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Chaos of Glory - 89%

GuntherTheUndying, February 18th, 2011

When it comes to old-school speed/power metal on this rotating orb we call our planet, Helstar are the gods, the masters, the judges, the juries, and since their reawakening, have earned the various executioner positions too. It would only make sense these prime musicians would continue on such a violent road after summoning thrash influence once Helstar rose from the grave with "King of Hell," which Satan himself said was a fitting tribute to his daily agenda. "Glory of Chaos," much like its predecessor, is another lesson in thrashing madness that gnaws and rips like a frenzied animal looking for anything to satisfy its bloodlust addiction. I don't know why Helstar is so aggressive; maybe the Texas heat fried their prefrontal cortexes, or perhaps old age induced this sickening turn into depravity.

Whatever the reason, there is absolutely no debate this album is the heaviest montage Helstar have ever birthed. The riff-frenzied "Angels Fall From Hell" immediately soaks the band's gimmick with crunchy gallops that bite and snarl with every turn while James Rivera continues to prove why he's one of the greatest metal vocalists of all time with his monolithic howls and harsh registers that match the song's flow perfectly. The attack never lets up soon after, as Helstar continuously regurgitates monumental tracks submerged in killer riffs, memorable choruses, and neck-snapping furiousness. The record plays this formula throughout, but they hardly trip over their own feet or turn remotely bland, which is always a blast of freshness considering "Glory of Chaos" is really just thrash ala "Shovel Headed Kill Machine."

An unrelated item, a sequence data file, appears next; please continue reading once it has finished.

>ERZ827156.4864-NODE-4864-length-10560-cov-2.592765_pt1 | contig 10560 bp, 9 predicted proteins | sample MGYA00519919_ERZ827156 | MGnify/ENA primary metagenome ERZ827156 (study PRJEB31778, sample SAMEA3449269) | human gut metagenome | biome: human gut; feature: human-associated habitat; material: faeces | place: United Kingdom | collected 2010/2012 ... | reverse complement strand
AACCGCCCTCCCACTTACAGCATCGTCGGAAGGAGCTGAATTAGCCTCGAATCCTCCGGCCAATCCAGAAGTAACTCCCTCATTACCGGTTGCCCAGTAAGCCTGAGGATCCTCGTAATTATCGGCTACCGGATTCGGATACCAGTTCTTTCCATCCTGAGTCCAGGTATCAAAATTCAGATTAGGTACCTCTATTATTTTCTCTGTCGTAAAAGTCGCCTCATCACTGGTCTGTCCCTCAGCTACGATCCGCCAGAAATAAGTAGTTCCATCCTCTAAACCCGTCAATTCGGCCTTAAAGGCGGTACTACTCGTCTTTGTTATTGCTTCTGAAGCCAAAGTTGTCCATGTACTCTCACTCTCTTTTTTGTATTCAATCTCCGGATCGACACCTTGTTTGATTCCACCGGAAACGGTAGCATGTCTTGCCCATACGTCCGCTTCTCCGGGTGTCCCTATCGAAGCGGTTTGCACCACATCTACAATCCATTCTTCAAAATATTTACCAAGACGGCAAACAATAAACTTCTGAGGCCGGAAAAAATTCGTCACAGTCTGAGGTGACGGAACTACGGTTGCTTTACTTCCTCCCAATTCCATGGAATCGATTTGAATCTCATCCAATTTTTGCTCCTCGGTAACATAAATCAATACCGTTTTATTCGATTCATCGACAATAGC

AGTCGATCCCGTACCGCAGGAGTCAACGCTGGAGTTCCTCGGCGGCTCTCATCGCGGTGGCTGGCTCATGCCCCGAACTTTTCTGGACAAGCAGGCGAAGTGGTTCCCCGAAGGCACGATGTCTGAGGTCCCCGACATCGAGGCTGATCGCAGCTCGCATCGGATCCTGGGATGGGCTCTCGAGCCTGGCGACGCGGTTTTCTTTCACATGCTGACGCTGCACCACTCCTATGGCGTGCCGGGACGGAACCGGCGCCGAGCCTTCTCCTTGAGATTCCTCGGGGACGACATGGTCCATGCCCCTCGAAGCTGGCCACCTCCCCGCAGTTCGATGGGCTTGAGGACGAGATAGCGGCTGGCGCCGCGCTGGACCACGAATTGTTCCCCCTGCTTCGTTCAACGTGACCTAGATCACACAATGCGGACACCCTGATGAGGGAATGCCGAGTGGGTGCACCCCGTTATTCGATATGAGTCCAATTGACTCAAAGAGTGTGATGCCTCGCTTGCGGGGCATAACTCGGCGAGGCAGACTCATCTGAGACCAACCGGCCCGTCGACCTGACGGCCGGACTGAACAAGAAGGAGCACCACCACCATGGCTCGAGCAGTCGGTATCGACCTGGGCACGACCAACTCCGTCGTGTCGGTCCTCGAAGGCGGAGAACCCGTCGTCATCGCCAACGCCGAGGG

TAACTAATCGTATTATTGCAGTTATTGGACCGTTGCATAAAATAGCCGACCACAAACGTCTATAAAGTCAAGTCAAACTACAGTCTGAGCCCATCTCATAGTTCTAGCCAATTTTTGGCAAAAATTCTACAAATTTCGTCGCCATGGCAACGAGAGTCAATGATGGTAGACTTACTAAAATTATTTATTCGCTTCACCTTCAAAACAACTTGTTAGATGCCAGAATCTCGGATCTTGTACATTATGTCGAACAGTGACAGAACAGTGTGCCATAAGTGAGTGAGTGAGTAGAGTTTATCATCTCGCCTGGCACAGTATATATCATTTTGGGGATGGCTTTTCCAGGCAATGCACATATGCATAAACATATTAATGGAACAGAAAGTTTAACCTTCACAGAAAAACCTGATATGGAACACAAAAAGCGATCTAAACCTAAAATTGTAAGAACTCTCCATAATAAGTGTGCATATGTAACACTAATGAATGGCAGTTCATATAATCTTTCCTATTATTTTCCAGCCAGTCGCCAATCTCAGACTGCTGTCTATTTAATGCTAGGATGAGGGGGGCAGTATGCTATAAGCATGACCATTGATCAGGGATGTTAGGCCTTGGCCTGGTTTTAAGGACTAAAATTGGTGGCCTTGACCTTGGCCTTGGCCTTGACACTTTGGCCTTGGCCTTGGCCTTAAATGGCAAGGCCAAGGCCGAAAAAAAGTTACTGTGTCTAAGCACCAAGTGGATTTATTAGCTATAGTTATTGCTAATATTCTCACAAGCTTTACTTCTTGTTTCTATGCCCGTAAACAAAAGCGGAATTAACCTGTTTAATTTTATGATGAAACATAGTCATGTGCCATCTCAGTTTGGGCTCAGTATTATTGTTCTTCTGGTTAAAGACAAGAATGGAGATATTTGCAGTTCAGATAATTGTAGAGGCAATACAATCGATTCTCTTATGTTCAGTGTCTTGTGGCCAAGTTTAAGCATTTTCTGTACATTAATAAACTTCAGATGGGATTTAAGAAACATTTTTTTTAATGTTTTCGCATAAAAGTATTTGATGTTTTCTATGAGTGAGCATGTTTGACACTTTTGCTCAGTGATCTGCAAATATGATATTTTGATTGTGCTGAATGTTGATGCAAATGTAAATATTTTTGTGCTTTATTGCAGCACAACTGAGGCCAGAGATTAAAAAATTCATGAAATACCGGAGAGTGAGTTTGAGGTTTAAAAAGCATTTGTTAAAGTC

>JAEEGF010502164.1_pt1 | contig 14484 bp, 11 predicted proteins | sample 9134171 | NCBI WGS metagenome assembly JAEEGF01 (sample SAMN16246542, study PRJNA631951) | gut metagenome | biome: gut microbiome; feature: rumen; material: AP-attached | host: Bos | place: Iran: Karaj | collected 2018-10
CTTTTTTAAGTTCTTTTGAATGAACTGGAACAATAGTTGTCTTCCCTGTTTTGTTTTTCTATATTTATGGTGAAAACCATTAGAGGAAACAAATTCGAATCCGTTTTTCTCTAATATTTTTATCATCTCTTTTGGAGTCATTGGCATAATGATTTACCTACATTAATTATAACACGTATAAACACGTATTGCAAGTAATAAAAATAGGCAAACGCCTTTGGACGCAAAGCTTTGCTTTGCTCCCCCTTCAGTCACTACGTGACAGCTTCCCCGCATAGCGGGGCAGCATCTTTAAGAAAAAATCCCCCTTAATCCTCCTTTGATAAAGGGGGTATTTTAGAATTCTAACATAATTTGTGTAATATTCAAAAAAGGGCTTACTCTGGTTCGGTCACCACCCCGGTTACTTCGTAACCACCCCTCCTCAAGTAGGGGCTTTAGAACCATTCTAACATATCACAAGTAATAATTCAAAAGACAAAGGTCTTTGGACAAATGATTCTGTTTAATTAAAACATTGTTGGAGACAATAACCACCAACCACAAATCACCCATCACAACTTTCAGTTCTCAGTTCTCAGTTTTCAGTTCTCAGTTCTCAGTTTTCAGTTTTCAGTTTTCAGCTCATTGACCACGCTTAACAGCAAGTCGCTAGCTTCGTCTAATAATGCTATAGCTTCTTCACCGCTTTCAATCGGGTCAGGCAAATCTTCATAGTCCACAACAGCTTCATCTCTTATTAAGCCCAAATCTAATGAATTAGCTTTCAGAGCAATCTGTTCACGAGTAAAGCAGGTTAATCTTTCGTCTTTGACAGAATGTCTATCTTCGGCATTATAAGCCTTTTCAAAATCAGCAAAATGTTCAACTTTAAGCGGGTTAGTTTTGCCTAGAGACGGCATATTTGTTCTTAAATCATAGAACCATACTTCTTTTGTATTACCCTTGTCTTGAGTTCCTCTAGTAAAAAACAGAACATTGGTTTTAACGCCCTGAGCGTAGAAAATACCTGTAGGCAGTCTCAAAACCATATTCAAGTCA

The rest of the album smolders with brimstone throughout cuts like "Pandemonium" and "Trinity of Heresy," which are equally addictive and devastating. Many memorable moments occur during the half-way point of "Glory of Chaos" once the epic "Bone Crusher" and "Dethtrap" roll around, which still conjure hammering riffs and Rivera's excellent vocals. But the heat cranks itself past eleven for the closing "Alma Negra," a burning storm of thrash riffs and crushing mid-paced sections which make the experience extra painful and crispy. Variety isn't the key strength of "Glory of Chaos," but with so many wonderful tracks, why not play it safe?

Helstar’s story is often unsung by many, even though their speed-burst assault has proven more effective and lasting than most bands of similar niches; this album is no different. Compared to other thrash bands waltzing around the sound like it’s a Lady Gaga song, here we have an honest construction of stellar riffs layered over the faction’s unique characteristics that forged a legacy typically unknown, yet one treasured by those familiar with Helstar’s usual greatness. I suppose some old-school metal fans may find “Glory of Chaos” too much like Destruction or Exodus and not enough like Helstar, but that is certainly no reason to completely shun this sensational record; Helstar’s demeanor is superb throughout, and certainly one many thrash/power metal fans will crave.

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